They ran to the back of the restaurant, asking for autographs and pictures with the chef. He made time for all of them.
Afterward, the girls were screaming. Carpenter was fanning herself, and VanNess was crying. She wiped tears from her eyes.
“That made my year,” Carpenter said.
They never got to see the inside of the restaurant. But they didn’t mind. VanNess said she would be back to eat there when it slowed down.
Gross said she wants to eat there, too. As a volunteer, she didn’t get to try the new menu items.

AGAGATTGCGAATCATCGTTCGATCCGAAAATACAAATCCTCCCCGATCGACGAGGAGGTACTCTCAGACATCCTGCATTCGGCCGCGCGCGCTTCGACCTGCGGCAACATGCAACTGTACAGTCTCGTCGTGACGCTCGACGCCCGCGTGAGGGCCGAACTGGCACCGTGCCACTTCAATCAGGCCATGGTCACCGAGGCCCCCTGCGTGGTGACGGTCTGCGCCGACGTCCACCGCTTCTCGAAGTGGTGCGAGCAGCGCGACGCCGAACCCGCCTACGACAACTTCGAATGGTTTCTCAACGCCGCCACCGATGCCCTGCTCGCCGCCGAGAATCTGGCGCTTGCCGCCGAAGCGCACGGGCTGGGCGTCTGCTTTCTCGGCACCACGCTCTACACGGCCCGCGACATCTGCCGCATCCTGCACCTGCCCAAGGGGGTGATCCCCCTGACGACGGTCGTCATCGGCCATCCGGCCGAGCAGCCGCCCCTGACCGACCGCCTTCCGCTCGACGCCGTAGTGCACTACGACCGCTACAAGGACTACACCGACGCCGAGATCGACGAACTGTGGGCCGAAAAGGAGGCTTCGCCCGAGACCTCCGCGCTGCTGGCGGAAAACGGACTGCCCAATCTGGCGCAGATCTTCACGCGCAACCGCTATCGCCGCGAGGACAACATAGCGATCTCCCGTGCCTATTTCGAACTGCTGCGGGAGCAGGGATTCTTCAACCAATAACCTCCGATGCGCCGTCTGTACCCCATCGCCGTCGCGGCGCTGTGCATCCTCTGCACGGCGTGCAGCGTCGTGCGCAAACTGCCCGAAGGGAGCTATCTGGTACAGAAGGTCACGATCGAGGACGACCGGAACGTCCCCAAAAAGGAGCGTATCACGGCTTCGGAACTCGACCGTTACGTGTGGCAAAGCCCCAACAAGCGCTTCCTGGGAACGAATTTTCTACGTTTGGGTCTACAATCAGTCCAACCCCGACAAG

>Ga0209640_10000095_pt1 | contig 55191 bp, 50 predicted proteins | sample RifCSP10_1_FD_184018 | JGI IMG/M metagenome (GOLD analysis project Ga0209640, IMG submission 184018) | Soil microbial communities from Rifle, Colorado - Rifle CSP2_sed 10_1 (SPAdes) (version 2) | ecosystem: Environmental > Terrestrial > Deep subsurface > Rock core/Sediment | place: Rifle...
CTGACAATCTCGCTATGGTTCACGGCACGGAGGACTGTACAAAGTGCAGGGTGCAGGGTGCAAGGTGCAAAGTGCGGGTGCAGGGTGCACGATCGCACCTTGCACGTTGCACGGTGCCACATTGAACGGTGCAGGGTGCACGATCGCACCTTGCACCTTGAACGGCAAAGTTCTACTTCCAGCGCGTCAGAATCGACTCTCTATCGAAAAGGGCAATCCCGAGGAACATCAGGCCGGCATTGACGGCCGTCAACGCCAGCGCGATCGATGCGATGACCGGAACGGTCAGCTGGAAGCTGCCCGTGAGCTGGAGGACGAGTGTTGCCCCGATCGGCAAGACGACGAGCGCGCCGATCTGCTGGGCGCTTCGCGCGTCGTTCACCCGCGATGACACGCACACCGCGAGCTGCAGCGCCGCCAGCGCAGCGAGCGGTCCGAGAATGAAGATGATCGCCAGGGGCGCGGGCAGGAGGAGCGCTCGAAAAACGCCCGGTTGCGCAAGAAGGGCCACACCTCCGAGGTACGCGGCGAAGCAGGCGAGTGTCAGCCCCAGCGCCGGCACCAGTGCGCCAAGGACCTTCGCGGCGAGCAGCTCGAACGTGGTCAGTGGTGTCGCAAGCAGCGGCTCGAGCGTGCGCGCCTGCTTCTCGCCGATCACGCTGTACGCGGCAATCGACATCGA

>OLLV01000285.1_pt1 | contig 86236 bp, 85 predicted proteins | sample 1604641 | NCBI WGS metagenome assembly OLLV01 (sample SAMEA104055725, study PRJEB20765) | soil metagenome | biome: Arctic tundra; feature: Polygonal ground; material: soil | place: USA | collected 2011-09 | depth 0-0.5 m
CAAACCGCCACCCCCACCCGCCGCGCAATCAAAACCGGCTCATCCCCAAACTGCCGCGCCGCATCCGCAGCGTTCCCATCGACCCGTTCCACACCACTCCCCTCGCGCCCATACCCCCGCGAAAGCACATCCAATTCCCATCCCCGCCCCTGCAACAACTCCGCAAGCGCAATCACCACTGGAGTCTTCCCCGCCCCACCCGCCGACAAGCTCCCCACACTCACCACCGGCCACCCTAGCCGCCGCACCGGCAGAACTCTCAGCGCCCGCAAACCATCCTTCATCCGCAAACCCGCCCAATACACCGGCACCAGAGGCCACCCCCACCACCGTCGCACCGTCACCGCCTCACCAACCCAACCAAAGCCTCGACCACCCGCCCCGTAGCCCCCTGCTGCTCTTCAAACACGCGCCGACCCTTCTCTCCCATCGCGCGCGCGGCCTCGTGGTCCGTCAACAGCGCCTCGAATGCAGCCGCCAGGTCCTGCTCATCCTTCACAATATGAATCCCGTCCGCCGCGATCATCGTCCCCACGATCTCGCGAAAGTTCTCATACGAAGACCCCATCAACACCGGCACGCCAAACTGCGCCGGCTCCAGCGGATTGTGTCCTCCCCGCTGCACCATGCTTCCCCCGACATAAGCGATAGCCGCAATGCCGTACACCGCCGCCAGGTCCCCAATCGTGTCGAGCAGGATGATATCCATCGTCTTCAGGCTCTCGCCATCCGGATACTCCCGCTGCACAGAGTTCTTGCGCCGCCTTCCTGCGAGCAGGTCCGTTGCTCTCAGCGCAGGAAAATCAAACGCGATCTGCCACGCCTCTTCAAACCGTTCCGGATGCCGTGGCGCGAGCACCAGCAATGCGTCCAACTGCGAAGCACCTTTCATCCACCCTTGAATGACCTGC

“Once the dust settles, me and my mom will go in there and eat again,” she said. “It’s going to be jam packed for a while.”
She said she thinks people will be happy with the changes. She just wishes she could talk about them. It’s so hard keeping a secret, she said.
Before she ended the conversation, though, she gave one small hint.
“This is going to improve it 100 or 110 percent,” she said. “They’re going to have a turnaround. I believe it will happen.”
Lindsey Ziliak, Tribune education reporter, can be reached at 765-454-8585 or at firstname.lastname@example.org